Ecological and natural alternatives are in vogue in many areas - including plasters and paints. But how good are natural plasters really, how is the price-performance ratio and what are the disadvantages you might have to put up with? Read more about natural plasters here.
Lime and loam as basic cleaning materials
The return to natural alternatives has led to attempts to resort to building materials that have been known from time immemorial even in plastering. These are mainly lime and loam in this case.
Lime plasters have generally enjoyed great popularity in recent years. They are considered to be an excellent type of plaster that has a particularly positive effect on the living environment.
This is due to certain properties of the lime: wirkt it has a moisture-balancing effect diff it is permeable to moisture as a mineral building material
- lime has an antiseptic effect and kills mold
- limescale can bind odors and in small quantities also absorb pollutants from the indoor air
- lime is a natural material that can be used also marketed ecologically often. In contrast to conventional lime plaster, natural plasters of lime are many times more expensive.
- Ecological aspects of lime
Whether organic lime or ordinary lime: the eco-balance of lime is not so excellent.
clay as finishing coat is one of the oldest and most natural building materials of mankind. Loam - unlike lime - has a fairly positive overall life cycle assessment.
Loam does not need to be laboriously produced; it is practically available as a finished building material in nature. The cost and the environmental damage caused by manufacturing account for clay plaster for the most part.
Loam can also be easily recycled and 100% reused. This also makes it a particularly sustainable building material.
Clay as a concealed coat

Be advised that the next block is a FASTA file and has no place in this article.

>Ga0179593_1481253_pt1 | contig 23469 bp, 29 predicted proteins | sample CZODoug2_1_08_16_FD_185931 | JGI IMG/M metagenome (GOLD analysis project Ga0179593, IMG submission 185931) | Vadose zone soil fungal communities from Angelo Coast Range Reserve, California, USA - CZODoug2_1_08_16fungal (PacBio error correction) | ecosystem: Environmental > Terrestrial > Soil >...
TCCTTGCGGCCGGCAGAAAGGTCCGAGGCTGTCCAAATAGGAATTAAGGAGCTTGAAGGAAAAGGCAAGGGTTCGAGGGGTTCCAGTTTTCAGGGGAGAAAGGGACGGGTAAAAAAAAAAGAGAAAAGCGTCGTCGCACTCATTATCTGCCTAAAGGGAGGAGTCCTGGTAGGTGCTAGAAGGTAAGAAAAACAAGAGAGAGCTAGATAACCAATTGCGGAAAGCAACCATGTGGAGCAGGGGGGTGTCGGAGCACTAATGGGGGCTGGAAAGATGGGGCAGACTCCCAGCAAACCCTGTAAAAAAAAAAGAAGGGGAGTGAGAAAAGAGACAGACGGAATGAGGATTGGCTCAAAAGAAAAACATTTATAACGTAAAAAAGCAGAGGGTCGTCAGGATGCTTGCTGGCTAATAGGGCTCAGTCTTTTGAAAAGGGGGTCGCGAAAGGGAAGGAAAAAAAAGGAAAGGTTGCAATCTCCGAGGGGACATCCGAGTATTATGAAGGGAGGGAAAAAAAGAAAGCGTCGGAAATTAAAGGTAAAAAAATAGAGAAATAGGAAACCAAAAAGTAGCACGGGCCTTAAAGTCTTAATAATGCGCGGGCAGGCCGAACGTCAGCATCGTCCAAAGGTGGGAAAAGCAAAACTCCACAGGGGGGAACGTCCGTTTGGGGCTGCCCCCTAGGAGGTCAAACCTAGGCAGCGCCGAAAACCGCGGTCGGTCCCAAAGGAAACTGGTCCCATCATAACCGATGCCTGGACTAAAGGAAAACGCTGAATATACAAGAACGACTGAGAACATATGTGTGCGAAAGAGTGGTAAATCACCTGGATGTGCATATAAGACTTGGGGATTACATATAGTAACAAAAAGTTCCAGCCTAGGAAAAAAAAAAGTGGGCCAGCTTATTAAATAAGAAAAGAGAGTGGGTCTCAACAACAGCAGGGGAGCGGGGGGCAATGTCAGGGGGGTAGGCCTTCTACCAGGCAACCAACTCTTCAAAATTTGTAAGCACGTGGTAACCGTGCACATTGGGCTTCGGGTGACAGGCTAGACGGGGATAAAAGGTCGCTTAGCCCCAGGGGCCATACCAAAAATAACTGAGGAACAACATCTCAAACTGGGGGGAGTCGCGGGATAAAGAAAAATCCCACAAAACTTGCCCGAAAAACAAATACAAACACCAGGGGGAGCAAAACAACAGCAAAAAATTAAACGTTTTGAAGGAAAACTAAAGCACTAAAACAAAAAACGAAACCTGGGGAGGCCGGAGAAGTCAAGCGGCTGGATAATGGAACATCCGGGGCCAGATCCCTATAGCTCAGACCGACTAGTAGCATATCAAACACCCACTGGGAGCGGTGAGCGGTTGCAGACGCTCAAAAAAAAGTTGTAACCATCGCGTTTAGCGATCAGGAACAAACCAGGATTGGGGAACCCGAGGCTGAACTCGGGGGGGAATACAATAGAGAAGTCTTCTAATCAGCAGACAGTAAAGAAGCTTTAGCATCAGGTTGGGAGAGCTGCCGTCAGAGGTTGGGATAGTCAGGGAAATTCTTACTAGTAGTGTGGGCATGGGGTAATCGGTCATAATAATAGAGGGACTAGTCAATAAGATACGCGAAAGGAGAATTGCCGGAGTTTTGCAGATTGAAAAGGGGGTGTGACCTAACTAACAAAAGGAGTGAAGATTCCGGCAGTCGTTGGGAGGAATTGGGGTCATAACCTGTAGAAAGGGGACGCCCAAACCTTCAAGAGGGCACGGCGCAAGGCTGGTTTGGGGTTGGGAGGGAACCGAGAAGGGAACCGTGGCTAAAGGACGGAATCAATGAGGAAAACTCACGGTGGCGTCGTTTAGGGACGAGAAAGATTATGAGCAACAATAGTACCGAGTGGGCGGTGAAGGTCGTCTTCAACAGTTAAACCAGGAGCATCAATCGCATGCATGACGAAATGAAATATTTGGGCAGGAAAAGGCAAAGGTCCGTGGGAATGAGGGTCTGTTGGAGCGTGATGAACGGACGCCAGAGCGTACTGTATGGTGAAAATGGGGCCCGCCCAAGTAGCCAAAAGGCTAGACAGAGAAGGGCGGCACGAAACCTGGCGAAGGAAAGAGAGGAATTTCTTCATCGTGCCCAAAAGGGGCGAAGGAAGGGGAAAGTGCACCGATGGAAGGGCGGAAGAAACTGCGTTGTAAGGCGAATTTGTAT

Clay as a concealed plaster is usually mixed with barley straw fibers. A well-known manufacturer of such plasters is, for example, the company Claytec (www.claytec.de). The processing of clay as a concealed plaster is relatively unproblematic. It can be started with the trowel or applied as a spray plaster.
However, rapid drying is required after application. In general, clay plaster requires that windows and doors remain open 24 hours immediately after the order. In unfavorable conditions drying equipment must be used.
Cotton plaster is only suitable as a top coat and above all as an alternative to wall paints or wallpapers. His life cycle assessment is also excellent. Cotton plaster is also highly recyclable and in production - apart from long transport routes - quite environmentally friendly.
Costs for eco-building materials
The costs for eco-plasters are usually many times higher than for conventional variants. For example, a 30 kg bag of clay plaster for an area of around 1.7 m² costs about 12 EUR.
With lime plaster, the ecological alternatives are also significantly more expensive, and cotton plaster pays off at least by its high durability, but depending on the manufacturer, it also costs around 4 to 9 euros per square meter.